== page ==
💡 Pro Tip: Social security identity theft is common and can lead to successful identity cloning. Don’t reveal your Social Security number to anyone who doesn’t have a legitimate reason to have it.
Children Can Be Targets
If a thief obtains a child’s Social Security numbers, address, or birth dates, they can open up accounts under the child’s name and even rent an apartment.
Child identity theft is extremely dangerous because it can go on for years without being noticed. Imagine turning 18, applying for your first credit card, and discovering that you have a decade or more of fraudulent accounts in your name!
This often overlooked issue can cost families a fortune — the estimated total is $918 million.
Businesses Suffer Too
Corporate identity theft happens when someone steals the identity of a business. For small businesses, this can threaten their survival, for large ones it can be very expensive. Like other types, the criminal impersonates the victim to damage a company financially.
👉 For example, by informing themselves about the employees and your company, the criminal could contact a member of your team pretending to be a manager or boss. The targeted employee may not think twice or even notice that the email has a different appendix and send them the credentials they’re after.
Once they get into the system, scammers can obtain more information to get credit or withdraw money from the bank in the name of the business. It may take some time before the theft is discovered.
Watch Your Taxes
For tax identity theft, a swindler uses your Social Security number to gain employment masquerading as you or file a tax return in your name. They may also claim your tax refund.
The first sign of tax identity theft often occurs when you submit a tax return and it is rejected because a return has already been filed using your name and Social Security number. The IRS may also notify you that you haven’t paid all of your taxes because someone else has been working using your Social Security number.
How Common Is Identity Theft?
According to the latest identity theft statistics, your odds of being victimized by identity theft are one in 200. In 2021, 1,434,698 people in the US were targets of some type of identity fraud.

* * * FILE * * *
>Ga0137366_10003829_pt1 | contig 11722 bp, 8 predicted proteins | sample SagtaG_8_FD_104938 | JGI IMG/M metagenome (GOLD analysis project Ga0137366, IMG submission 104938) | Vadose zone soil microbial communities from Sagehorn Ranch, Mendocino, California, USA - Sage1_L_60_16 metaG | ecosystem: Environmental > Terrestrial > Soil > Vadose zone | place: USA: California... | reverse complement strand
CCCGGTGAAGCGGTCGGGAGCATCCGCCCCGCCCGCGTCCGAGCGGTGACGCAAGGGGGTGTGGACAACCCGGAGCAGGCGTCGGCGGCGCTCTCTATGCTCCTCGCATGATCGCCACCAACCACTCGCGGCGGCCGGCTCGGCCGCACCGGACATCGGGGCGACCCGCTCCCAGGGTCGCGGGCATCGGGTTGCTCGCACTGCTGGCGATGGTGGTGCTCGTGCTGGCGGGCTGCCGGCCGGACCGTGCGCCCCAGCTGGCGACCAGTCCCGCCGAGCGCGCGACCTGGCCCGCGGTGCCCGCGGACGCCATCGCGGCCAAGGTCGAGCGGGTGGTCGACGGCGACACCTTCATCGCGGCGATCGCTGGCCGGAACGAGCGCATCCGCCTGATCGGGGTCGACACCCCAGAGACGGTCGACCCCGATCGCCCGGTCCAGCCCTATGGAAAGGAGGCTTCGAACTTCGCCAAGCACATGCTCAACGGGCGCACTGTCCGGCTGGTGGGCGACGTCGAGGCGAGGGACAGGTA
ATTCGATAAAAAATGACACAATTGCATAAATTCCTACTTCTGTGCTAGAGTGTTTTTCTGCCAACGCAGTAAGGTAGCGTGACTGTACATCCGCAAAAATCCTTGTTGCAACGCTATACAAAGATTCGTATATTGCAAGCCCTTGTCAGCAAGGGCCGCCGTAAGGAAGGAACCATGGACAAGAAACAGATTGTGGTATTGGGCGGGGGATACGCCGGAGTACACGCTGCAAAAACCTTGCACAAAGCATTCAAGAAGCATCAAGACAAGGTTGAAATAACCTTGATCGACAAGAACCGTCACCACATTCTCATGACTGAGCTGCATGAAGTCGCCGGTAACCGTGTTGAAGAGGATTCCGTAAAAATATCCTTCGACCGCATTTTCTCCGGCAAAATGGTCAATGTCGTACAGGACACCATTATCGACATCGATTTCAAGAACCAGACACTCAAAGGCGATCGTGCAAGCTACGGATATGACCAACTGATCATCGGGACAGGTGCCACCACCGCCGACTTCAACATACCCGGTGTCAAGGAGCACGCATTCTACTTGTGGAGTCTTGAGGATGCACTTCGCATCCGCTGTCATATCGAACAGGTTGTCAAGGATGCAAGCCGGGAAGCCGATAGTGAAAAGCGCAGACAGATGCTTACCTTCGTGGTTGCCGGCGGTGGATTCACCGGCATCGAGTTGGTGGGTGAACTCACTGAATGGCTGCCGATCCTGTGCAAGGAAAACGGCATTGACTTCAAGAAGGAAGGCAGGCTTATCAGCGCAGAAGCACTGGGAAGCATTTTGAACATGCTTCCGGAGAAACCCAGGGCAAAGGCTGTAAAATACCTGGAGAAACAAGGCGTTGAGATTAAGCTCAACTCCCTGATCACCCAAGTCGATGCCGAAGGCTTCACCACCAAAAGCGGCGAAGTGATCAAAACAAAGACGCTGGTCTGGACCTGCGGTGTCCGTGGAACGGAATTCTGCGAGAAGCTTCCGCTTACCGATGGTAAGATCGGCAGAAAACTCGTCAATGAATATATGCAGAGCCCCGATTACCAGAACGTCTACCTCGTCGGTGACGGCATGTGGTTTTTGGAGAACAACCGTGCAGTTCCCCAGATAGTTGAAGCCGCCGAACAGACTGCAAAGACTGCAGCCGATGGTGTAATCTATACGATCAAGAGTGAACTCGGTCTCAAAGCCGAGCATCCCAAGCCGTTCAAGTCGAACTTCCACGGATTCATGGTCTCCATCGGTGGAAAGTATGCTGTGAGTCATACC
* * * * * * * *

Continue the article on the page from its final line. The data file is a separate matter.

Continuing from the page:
This is a 68% increase in cases over the previous year. The number of incidents is continually growing.
People of age 30 to 39 are the most common victims. Most victims have also been people whose annual income is $75,000 or above. The reported loss has been over $20,000 per household. In the worst-case scenario, identity theft could cost these individuals almost half of their yearly income.
What’s even more concerning is that this crime can occur again if it happens once. So if you’ve been a target once, it doesn’t make you immune to similar incidents in the future. If anything, it means your information is circulating and you are more vulnerable.
How Does Identity Theft Happen?
Identity theft used to be a physical crime. The scammer would have to steal your wallet or break into your home to get your data. Many thefts still start with a physical theft, though now it’s often through “dumpster diving” – prowling through garbage looking for a discarded credit card or bank statements – or stealing statements from mailboxes.
Identity theft can also be virtual. Online theft has become a silent threat that you can’t see until you suddenly can’t access your credit card, as it leaves the hacker or scammer anonymous.
Most hacking attempts are not as tech-savvy as the movies lead us to believe. It doesn’t begin with writing code incredibly fast on a black screen and opening multiple tabs as you do it.
Instead, hackers start with a Google search. They try to find the information that’s readily available online.
You share your data on social media and when you sign up for many websites and services. Hacking forums, info dumps, and social media can give them enough data to copy your identity and choose you as the next target.